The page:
The Poem

(Critical Guide to Poetry for Students)

“Poem About My Rights,” written in free verse, juxtaposes the personal odyssey of one black woman facing oppression in the United States with the political struggle of nations against oppression in southern Africa. The poem’s title is ironic, as the narrator chronicles the “wrongs” that exist within the person she is as well as the external conditions that impact her. Society’s edicts infringe upon and impede any rights that author June Jordan feels are hers. She is a product of her people’s heritage and, as such, must live according to contemporary cultural suppositions.

Using first person throughout, Jordan details the wrongs that she perceives in herself: wrong color, wrong sex, and living on the wrong continent. She is the potential victim of any man who would physically force himself on her. The rape victim becomes the wrongdoer because the law assumes implied consent in cases of rape and brutality. Burden of proof is also left to the victim in order for justice to be served. Personal, consensual rape is then transferred to the broader area of southern Africa: South Africa’s forced penetration into Namibia and Namibia’s subsequent penetration into Angola are detailed.

Jordan then shifts the scene of “Poem About My Rights” back to the United States and cites both national and personal wrongs. She highlights the use of power by the government and the Central Intelligence Agency (CIA), the killing of black leaders, and...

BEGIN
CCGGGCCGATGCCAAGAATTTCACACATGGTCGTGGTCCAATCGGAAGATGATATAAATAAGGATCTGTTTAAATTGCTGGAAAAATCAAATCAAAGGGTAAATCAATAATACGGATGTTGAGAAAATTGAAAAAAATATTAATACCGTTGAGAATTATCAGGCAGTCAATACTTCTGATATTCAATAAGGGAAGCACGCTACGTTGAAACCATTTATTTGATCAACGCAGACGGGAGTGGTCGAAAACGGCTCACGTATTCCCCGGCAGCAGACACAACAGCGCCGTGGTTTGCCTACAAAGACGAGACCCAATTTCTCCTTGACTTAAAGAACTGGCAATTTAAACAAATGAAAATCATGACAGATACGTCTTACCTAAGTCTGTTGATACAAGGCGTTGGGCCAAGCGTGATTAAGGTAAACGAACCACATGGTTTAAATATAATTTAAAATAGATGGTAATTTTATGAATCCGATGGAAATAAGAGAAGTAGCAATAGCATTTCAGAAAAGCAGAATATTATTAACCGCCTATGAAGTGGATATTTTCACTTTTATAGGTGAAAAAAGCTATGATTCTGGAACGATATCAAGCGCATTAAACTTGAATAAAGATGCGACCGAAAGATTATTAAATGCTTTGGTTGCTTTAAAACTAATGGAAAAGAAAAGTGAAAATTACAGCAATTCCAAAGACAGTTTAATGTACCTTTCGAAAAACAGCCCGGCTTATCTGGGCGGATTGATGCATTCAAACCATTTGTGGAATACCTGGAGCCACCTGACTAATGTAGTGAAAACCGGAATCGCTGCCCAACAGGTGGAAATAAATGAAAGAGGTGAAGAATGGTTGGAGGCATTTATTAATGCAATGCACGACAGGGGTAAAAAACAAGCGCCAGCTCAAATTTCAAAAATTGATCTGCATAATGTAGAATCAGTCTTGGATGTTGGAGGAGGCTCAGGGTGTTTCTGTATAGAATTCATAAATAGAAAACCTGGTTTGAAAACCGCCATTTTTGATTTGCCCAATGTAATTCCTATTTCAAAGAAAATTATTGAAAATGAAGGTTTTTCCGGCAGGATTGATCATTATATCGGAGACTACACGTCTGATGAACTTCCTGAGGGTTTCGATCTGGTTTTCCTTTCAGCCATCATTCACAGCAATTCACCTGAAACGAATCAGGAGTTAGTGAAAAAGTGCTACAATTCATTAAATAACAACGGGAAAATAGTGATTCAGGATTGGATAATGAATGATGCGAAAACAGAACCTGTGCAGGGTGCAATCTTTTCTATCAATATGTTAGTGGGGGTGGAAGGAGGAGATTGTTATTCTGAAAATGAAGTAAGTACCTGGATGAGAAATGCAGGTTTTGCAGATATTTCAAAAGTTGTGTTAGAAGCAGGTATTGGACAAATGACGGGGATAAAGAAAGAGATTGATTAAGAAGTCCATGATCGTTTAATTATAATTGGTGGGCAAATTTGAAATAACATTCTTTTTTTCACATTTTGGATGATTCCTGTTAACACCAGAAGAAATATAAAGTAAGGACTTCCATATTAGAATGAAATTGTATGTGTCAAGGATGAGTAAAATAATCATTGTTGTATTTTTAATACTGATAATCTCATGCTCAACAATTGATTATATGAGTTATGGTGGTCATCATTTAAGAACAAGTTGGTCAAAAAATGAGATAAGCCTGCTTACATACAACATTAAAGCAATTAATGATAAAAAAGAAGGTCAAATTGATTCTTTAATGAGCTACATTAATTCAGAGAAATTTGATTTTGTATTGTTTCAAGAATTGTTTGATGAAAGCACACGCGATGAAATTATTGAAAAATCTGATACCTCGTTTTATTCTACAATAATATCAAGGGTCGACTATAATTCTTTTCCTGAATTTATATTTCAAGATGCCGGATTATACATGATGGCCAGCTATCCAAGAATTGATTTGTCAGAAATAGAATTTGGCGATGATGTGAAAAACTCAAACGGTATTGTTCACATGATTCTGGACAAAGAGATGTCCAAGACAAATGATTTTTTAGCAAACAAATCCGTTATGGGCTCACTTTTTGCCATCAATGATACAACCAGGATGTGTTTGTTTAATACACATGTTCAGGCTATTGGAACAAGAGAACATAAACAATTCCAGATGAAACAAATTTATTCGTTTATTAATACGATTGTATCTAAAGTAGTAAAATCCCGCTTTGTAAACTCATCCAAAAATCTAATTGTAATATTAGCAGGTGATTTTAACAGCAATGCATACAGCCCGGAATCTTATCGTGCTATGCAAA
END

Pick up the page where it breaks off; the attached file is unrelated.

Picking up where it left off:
(The entire section is 491 words.)

Forms and Devices

(Critical Guide to Poetry for Students)

The individual human condition is juxtaposed with national and global conditions. Victimization of the black female by society is compared to the victimization of African countries by more powerful African countries. Jordan has said that when she writes a poem, she searches for the most harrowing or superlative way to express her feelings and get her point across. The rape image in “Poem About My Rights” reflects this practice. The poem’s shocking and violent images are used to make comparisons among individual, national, and global situations. The forced gang rape of an unconsenting female in France is deemed by law as consent since male penetration did not include ejaculation, and therefore there is no proof. It is determined that the individual is wrong because of who and where she is at the time of the incident. To Jordan, this is analogous to the penetration of African nations by more powerful countries. Jordan also applies the rape image to her current situation as a black female: “I am the history of rape”; “I have been raped because I have been wrong”; “I have been the meaning of rape”; and “I have been the problem everyone seeks to/ eliminate by forced/ penetration with or without the evidence.”

In Lauren Muller’s June Jordan’s Poetry for the People (1995), Jordan defines poetry as “a political action undertaken for the sake of information and the exorcism that telling the truth makes possible.” She goes on...

(The entire section is 560 words.)